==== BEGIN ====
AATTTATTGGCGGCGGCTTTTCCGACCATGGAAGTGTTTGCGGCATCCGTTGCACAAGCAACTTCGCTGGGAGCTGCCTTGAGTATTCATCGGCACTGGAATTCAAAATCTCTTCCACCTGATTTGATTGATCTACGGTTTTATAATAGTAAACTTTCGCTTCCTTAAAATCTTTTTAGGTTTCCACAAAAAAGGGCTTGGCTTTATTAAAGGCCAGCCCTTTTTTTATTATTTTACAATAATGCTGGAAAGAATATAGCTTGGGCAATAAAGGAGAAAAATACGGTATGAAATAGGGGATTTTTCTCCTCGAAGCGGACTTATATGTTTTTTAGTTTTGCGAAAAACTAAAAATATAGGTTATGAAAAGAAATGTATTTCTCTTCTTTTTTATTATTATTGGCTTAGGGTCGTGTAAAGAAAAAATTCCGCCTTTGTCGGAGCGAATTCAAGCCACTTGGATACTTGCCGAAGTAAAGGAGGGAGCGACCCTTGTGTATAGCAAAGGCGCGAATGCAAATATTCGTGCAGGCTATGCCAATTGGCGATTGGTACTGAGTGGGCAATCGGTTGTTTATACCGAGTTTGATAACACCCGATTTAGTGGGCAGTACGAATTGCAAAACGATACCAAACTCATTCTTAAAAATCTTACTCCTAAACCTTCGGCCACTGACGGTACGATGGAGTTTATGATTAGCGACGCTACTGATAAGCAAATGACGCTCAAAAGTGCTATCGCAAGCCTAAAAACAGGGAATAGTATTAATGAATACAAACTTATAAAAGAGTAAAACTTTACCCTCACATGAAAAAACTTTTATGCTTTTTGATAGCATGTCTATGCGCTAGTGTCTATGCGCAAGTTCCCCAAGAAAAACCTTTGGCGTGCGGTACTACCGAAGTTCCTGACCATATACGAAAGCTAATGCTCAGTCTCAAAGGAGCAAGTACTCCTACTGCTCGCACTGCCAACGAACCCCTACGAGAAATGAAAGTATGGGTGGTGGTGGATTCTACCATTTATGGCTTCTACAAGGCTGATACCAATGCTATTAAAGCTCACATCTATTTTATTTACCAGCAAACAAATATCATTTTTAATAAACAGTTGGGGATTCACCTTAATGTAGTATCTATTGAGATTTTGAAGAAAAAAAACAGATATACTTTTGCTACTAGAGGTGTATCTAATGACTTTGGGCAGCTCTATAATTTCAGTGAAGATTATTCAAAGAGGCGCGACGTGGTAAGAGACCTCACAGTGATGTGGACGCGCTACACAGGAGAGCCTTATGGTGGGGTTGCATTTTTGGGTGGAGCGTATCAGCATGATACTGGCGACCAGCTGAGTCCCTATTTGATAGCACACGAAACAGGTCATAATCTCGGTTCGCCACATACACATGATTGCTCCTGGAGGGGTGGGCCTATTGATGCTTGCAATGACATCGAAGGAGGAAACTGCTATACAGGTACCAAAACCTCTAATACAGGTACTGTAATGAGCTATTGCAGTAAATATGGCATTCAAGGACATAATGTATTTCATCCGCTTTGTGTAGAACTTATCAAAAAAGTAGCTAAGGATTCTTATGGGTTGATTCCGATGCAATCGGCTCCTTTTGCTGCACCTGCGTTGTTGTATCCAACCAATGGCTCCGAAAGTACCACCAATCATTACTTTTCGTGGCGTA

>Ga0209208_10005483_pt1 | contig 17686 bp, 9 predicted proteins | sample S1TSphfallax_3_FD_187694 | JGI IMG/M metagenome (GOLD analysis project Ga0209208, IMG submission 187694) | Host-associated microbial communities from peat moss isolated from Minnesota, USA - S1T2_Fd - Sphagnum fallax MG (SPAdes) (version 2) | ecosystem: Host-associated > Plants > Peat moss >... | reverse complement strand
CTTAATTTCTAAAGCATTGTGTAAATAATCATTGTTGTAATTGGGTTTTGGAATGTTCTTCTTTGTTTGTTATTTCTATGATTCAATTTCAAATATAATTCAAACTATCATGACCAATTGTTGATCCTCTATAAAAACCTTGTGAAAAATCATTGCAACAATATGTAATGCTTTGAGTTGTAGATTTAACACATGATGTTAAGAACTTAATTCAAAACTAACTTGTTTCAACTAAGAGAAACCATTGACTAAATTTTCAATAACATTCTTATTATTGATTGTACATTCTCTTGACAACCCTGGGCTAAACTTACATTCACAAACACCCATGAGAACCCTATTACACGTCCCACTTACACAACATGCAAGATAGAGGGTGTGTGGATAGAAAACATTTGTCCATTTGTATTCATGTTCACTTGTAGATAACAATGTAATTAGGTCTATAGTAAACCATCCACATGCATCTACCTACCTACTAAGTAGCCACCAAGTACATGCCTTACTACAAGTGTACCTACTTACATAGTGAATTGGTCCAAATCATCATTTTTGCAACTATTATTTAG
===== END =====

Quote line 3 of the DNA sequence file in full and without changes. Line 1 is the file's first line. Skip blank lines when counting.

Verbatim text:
CTTAATTTCTAAAGCATTGTGTAAATAATCATTGTTGTAATTGGGTTTTGGAATGTTCTTCTTTGTTTGTTATTTCTATGATTCAATTTCAAATATAATTCAAACTATCATGACCAATTGTTGATCCTCTATAAAAACCTTGTGAAAAATCATTGCAACAATATGTAATGCTTTGAGTTGTAGATTTAACACATGATGTTAAGAACTTAATTCAAAACTAACTTGTTTCAACTAAGAGAAACCATTGACTAAATTTTCAATAACATTCTTATTATTGATTGTACATTCTCTTGACAACCCTGGGCTAAACTTACATTCACAAACACCCATGAGAACCCTATTACACGTCCCACTTACACAACATGCAAGATAGAGGGTGTGTGGATAGAAAACATTTGTCCATTTGTATTCATGTTCACTTGTAGATAACAATGTAATTAGGTCTATAGTAAACCATCCACATGCATCTACCTACCTACTAAGTAGCCACCAAGTACATGCCTTACTACAAGTGTACCTACTTACATAGTGAATTGGTCCAAATCATCATTTTTGCAACTATTATTTAG